Term Paper: US Economy After 9-11

Pages: 5 (1318 words)  ·  Bibliography Sources: 0  ·  Level: College Senior  ·  Topic: Terrorism  ·  Buy This Paper

Robert T. Parry, President and Chief Executive Officer, the U.S. Economy after September 11: FRBSF Economic Letter

2001-35; December 7, 2001

Taken from: Lecture by Robert T. Parry, President and CEO of the Federal Reserve Bank of San Francisco, on November 19, 2001, at the 24th Annual Real Estate and Economics Symposium sponsored by U.C. Berkeley's Fisher Center for Real Estate and Urban Economics.

This article is divided into five important and distinct sections. Each section deals with the problem of economy after September 11. Parry first deals with the background of economic slowdown following 9/11. He states that the economy was already in a sluggish position when the tragedy struck. Therefore to actually accuse 9/11 for economic problems would be rather unfair and incorrect. "By mid-2000, then, there was a pullback." The author explains that prior to the tragedy, the economic situation was visibly negative. It was only when growth was about to recover that September 11 came. This section is followed by a summary of Federal Reserve's actions following the attacks. It includes the reasons for fun rate-cuts and measures that were taken to keep foreign banks afloat. The author claims that "These actions helped ensure that the financial markets could function efficiently as soon as possible, thereby minimizing disruptions to economic activity." The third section summarizes the effects of September 11 in the short run. The last two sections are analysis of current situation and ways to achieve economic recovery.

Response: This article is an interesting and highly informative piece on the economic effects and solutions post 9/11. The author has not tried to downplay the impact of September 11, but has clearly explained how unemployment soared and consumer spending dipped following the tragedy. But the author has also focused on the positive side of the picture as he feels that our economic structure is such that it can absorb such shocks. "...our economy has a resilient structure -- financial markets are deregulated, the banking system is sound, and our labor markets are flexible -- so we can adjust relatively quickly to the kinds of shocks we've recently suffered." There is great deal of information and no-nonsense advice available in this article.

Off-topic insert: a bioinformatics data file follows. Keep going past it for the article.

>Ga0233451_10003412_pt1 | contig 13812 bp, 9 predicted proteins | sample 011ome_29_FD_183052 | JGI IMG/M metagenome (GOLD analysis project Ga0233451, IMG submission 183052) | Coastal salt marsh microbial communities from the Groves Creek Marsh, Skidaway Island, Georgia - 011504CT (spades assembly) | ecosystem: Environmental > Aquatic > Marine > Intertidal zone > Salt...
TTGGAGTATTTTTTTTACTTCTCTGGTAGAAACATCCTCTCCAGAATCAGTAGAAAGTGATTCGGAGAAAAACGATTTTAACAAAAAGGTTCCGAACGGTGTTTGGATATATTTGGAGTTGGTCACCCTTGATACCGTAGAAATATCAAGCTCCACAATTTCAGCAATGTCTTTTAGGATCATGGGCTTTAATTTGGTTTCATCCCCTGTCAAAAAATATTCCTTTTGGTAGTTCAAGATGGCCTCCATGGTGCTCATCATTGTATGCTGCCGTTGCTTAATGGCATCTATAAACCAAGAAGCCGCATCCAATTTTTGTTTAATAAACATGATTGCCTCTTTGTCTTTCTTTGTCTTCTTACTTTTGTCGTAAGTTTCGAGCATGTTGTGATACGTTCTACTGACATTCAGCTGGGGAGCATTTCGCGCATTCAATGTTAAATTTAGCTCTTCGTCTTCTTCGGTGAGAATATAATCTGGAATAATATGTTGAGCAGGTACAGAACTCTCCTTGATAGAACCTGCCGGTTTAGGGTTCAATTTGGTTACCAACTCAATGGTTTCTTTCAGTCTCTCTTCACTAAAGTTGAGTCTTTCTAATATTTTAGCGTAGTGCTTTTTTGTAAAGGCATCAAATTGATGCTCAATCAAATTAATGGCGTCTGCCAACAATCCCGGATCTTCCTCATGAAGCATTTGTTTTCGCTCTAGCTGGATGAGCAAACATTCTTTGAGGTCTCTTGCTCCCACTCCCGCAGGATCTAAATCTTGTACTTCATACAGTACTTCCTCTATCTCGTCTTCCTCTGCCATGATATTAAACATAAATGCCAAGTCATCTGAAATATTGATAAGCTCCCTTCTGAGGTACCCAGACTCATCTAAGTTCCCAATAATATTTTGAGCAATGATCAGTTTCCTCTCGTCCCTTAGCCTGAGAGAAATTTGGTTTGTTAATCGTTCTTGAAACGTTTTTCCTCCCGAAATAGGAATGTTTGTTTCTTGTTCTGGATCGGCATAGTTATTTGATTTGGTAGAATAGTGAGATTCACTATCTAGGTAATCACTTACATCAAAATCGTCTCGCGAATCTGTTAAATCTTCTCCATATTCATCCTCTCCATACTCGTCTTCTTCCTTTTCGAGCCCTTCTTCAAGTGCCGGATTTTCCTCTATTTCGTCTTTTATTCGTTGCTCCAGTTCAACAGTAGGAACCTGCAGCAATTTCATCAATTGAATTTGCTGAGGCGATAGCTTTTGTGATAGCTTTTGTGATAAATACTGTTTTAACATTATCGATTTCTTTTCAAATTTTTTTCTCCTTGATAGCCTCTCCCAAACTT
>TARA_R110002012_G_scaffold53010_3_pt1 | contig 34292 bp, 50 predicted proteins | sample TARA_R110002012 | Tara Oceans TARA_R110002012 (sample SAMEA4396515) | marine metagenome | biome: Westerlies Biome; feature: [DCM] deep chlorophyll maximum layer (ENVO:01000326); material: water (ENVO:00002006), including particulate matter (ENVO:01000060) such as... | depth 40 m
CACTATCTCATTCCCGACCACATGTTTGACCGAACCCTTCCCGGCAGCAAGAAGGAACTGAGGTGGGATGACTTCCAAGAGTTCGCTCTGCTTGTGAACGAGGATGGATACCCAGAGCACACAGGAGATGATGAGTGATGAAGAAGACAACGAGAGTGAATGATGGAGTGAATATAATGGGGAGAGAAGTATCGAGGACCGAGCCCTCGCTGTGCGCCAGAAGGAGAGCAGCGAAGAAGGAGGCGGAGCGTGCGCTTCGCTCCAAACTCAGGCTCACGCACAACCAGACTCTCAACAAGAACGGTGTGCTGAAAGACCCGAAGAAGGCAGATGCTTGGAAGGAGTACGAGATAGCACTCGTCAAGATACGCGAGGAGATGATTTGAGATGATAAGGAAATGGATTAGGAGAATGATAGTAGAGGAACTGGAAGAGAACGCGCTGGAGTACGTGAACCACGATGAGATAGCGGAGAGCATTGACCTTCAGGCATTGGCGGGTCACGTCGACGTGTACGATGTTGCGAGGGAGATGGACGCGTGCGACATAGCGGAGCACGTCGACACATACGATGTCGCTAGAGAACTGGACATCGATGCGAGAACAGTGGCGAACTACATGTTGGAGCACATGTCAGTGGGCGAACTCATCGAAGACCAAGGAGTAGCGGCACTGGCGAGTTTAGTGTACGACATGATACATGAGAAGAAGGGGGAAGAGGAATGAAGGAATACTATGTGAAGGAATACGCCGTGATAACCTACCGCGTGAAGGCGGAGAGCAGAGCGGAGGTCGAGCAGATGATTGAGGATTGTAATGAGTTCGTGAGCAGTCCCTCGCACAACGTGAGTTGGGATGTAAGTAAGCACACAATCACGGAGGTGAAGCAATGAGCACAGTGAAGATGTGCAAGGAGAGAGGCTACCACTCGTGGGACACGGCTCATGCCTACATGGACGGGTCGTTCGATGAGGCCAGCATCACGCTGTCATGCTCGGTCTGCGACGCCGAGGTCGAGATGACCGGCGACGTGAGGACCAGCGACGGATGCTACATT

Michael L. Dolfman, 9/11 and the New York City economy: a borough-by-borough analysis: Monthly Labor Review June, 2004

Summary: This article precisely talks about the economic effects of September 11 on New York City. The author initially focuses on the New York City economic structure and explains how its import and exports sectors are built. It then goes on to analyze the impact of September 11 on various important boroughs such as Manhattan, Queens, Brooklyn, Bronx etc. The article talks at great length about every borough and how it suffered in the wake of September 11. For example writing about Manhattan, the author explains that "The terrorist attack of 9/11 cost the Manhattan economy 238,725 lost job months (the equivalent of 59,681 jobs each month for 4 months) and $2,189,929,660 in lost wages." Similarly the impact on Queens is summarized in these words: "The Queens economy began to lose jobs in September 2001, and the losses extended through November 2002, a 14-month period. A breakdown of specific key sectors, given in table 9, points out the differing effects of 9/11, in terms of lost jobs and lost wages, on the Queens economy."

Response: this article is very well researched and must be read by those who really want to know how September 11 affected the economy. Even though it precisely talks about New York City, what makes this a must-read is the fact that NY city economy represents a significant portion of United States economic structure. It is the most dynamic city and serves as the backbone of U.S. economy and thus this article proved very informative.

Robert W. Marsh, Factoring terrorism into the economic equation: When will the U.S. economy recover from September 11? Paper, Film, & Foil Converter Jan, 2002

Summary: This… [END OF PREVIEW]

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